As we head into winter, Kerlan Jobe’s Dr. Kenneth Jung advises that amateur athletes keep active during the months of cold weather and take it easy when it does warm up again to avoid injuries like an Achilles tendon tear. Read on for more about this type of injury and how you can prevent it.
This article was originally published on ATLXTV.com. View the original article here.
According to mythology, when Achilles’ mother Thetis dipped him in the River Styx, she held him by his heel. Achilles became invincible only where the river touched him. Therefore, his heel was left vulnerable.
Achilles’ heel has come to mean an area of weakness. And with people facing up to a 3-12 month recovery time for an Achilles rupture or partial tear, the phrase stands true not just in the proverbial sense. ATLX consulted KJOC Orthopedic Surgeon Dr. Kenneth Jung to learn more about Achilles tears and ruptures.
The Achilles tendon is the largest tendon in the body and is essential for active individuals. The tendon connects the heel to the calf muscle and stretches and contracts as you walk. It allows you to walk, point your toes, jog and jump. The tendon also helps control your body weight when you’re walking up and down stairs. While Achilles tendons are used by people every day, they are especially crucial for athletes competing in explosive sports where jumping or darting are the norm.
Who is at risk?
The Kerlan-Jobe Orthopaedic Clinic sees more male patients with Achilles tendon injuries than female patients. However, there isn’t any evidence to prove that sex has any correlation. One possibility is that the types of activities that tend to cause this type of injury happen more often in male-dominated arenas. This injury is also more common for people in the 30-50 age range. Racquetball, tennis, football and basketball are all sports where people experience this type of injury the most.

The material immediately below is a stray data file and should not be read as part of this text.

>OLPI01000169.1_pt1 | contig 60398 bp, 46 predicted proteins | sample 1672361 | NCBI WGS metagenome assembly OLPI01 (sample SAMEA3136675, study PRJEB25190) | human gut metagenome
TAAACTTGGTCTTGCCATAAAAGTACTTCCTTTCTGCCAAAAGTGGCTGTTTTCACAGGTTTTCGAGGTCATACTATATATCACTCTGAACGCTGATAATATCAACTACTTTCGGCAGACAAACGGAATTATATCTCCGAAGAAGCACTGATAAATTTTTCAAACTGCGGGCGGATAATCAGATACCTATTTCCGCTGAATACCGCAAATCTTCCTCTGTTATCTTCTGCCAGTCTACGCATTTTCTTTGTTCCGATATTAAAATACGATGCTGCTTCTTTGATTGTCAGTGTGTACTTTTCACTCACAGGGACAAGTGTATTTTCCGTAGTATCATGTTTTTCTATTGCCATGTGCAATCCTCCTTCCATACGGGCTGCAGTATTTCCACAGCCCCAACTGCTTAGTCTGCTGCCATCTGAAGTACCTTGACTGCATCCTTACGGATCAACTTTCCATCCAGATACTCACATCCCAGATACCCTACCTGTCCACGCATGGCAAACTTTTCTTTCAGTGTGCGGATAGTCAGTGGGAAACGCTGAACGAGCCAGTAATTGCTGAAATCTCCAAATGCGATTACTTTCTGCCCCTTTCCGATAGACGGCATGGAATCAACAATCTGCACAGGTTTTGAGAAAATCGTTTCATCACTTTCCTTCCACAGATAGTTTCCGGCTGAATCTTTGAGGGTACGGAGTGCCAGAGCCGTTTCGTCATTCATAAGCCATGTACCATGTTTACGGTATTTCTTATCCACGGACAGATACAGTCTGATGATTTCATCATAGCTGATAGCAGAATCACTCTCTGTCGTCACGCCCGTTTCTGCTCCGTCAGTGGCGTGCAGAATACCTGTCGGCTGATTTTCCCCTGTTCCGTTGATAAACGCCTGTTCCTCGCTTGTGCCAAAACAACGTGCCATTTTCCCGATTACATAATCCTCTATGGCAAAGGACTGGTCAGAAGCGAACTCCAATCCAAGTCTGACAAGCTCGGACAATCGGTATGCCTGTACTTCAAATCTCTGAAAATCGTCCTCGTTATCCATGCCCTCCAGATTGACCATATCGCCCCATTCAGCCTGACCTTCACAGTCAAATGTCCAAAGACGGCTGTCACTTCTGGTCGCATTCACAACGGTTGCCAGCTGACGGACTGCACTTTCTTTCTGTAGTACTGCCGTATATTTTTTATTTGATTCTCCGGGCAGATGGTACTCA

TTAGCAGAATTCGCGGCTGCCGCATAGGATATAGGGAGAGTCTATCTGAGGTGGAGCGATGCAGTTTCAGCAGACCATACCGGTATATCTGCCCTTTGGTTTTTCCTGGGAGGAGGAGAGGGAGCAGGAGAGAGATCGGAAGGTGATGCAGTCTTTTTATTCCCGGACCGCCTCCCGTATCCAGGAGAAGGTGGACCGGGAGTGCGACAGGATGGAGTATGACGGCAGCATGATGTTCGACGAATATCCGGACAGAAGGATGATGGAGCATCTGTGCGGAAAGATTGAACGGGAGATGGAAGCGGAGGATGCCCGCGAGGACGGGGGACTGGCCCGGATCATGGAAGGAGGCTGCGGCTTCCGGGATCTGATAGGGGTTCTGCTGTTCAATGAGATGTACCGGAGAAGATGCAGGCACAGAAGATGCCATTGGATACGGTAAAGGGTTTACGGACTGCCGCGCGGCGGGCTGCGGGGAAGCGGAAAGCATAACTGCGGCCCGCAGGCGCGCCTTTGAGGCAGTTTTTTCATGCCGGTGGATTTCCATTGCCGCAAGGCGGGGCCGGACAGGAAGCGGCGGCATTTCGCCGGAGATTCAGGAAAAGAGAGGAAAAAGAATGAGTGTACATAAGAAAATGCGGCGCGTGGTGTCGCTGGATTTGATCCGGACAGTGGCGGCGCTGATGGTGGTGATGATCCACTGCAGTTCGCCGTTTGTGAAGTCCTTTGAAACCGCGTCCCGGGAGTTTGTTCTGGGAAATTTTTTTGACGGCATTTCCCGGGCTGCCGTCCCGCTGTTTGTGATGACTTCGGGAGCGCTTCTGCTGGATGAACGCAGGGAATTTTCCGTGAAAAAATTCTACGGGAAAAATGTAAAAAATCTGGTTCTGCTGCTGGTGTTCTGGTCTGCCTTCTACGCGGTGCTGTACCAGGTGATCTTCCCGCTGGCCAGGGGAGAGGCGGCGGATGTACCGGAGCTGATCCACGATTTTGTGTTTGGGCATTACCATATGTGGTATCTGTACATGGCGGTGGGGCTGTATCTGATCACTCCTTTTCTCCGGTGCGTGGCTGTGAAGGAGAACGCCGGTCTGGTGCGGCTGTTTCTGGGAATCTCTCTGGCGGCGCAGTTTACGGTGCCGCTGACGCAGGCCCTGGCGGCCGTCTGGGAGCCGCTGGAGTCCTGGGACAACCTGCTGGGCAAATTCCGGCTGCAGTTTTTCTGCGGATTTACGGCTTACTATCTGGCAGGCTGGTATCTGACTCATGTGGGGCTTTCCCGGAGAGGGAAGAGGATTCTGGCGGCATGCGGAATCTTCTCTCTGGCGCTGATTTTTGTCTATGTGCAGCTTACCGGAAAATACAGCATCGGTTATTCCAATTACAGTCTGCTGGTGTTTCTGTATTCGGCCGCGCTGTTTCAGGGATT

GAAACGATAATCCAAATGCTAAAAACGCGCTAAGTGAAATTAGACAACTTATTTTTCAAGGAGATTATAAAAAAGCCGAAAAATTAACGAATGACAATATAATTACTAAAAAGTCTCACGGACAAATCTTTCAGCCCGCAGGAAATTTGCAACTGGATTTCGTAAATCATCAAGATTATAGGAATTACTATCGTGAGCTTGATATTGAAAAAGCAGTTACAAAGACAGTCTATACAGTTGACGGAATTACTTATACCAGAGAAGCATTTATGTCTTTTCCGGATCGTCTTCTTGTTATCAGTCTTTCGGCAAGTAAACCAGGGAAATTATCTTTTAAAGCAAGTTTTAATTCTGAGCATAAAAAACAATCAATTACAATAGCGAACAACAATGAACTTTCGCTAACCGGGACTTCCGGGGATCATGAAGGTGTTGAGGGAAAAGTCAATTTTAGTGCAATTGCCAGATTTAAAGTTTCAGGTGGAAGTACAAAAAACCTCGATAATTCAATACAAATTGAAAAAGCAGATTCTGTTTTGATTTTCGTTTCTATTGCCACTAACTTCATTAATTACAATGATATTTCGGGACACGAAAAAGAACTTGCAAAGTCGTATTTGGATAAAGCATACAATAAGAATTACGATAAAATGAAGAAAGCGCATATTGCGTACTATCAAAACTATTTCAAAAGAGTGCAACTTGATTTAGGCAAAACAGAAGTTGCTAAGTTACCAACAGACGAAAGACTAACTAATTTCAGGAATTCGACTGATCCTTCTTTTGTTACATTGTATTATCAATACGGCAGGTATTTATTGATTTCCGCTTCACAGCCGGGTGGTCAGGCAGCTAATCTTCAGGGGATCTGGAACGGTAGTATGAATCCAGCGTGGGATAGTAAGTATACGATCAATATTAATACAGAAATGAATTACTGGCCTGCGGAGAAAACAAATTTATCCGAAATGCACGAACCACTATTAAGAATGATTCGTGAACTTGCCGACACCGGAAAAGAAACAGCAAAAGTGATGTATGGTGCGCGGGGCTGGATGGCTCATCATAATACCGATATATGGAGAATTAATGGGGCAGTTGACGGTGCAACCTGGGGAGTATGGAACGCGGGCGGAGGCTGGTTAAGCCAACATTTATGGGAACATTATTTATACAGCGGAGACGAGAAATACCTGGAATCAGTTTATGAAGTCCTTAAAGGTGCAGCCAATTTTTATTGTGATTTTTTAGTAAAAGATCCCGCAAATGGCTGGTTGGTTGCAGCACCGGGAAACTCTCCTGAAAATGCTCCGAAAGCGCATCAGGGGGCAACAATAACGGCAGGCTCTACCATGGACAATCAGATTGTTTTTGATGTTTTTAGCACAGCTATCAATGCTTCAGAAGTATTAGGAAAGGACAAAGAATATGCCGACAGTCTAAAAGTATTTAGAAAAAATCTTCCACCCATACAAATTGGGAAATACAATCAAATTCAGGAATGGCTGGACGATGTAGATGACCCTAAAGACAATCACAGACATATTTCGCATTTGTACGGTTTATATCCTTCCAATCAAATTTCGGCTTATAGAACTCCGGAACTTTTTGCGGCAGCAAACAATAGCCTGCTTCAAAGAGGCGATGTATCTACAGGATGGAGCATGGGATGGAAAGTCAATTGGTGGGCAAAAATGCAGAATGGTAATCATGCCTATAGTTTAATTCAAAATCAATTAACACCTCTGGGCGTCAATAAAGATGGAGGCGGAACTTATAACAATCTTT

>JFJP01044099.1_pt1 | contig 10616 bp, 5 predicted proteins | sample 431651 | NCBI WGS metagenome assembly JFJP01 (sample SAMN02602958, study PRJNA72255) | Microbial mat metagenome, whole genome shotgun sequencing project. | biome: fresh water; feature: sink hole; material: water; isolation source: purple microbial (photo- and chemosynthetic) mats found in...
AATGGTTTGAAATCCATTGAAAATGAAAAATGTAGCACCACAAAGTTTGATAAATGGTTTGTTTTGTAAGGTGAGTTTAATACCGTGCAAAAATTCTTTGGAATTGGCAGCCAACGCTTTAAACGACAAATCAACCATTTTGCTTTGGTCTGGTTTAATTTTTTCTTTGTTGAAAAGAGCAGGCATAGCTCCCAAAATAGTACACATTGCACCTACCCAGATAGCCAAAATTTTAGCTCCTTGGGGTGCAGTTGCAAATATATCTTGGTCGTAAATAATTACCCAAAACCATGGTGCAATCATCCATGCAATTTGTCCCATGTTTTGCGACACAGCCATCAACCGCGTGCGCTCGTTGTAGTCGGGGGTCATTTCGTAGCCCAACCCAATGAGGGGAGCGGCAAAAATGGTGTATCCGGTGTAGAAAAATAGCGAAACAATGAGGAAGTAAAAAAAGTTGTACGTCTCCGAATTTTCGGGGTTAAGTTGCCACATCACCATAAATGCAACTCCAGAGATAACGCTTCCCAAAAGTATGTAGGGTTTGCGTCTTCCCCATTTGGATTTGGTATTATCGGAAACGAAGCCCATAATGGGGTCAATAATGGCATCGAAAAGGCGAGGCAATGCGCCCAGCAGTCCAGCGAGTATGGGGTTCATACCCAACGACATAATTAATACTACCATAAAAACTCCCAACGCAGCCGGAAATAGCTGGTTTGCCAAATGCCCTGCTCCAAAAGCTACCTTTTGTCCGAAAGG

As we age, our body slowly degenerates, which can cause tendons to tear more often than when we’re younger. Therefore, doctors see this injury in older populations more often than teens or young adults.
Signs and symptoms
One day you could be playing a game of pick-up basketball and feel fine and then the next minute you can’t walk. Achilles tears typically don’t give many signs that they are about to happen. Sometimes people will feel soreness and minor pain while doing physical activity, but it generally happens without much warning.
For the everyday athlete, Achilles tears tend to be seasonal. As spring hits, more people head out to the courts or running paths. For those who spent a relatively sedentary lifestyle over the winter, the sudden exertion can place the Achilles at risk for rupture.
“People are relatively less active or inactive during the winter,” Dr. Jung said. “So when they roll out in spring, they may not stretch adequately or they pick an activity that they haven’t played in a while. That’s when the tendon ruptures.”
Although there is no sure fire way to prevent an Achilles tear, it’s smart to get back into workouts gradually. “Don’t just go out and play an entire game of basketball,” Dr. Jung advised. “Shoot around for a while first.”
Unfortunately, this type of injury is sometimes unavoidable, because of degeneration or simply bad luck.
When to see a doctor
The Achilles tendon is the thickest tendon in the body and is necessary for athletic activities. So if you rupture or tear this tendon, you are going to feel it. Many times, people say it feels as though someone kicked them in the back of the leg. But when they look behind them, no one’s there.
If you suffer a partial tear instead of a rupture, it may not feel too severe. But it’s important to see a doctor if that area of the body begins swelling. With a partial tear, many times the tendon will thicken up as well. When the swelling goes down, people will notice a lump or a nodule within the tendon.
Surgery may be performed for a ruptured tendon. An extensive recovery period is required for both operative and non-operative treatment. In addition to the time to allow tendon healing, the calf muscle loses much of its strength during this time, which also contributes to the long recovery period.
For a typical athlete, it will take about a full year to recover from an Achilles rupture and anywhere from 3-6 months to recover from a partial tear. There is very little way to speed this process up, and physical therapy is almost always necessary to aid in the recovery.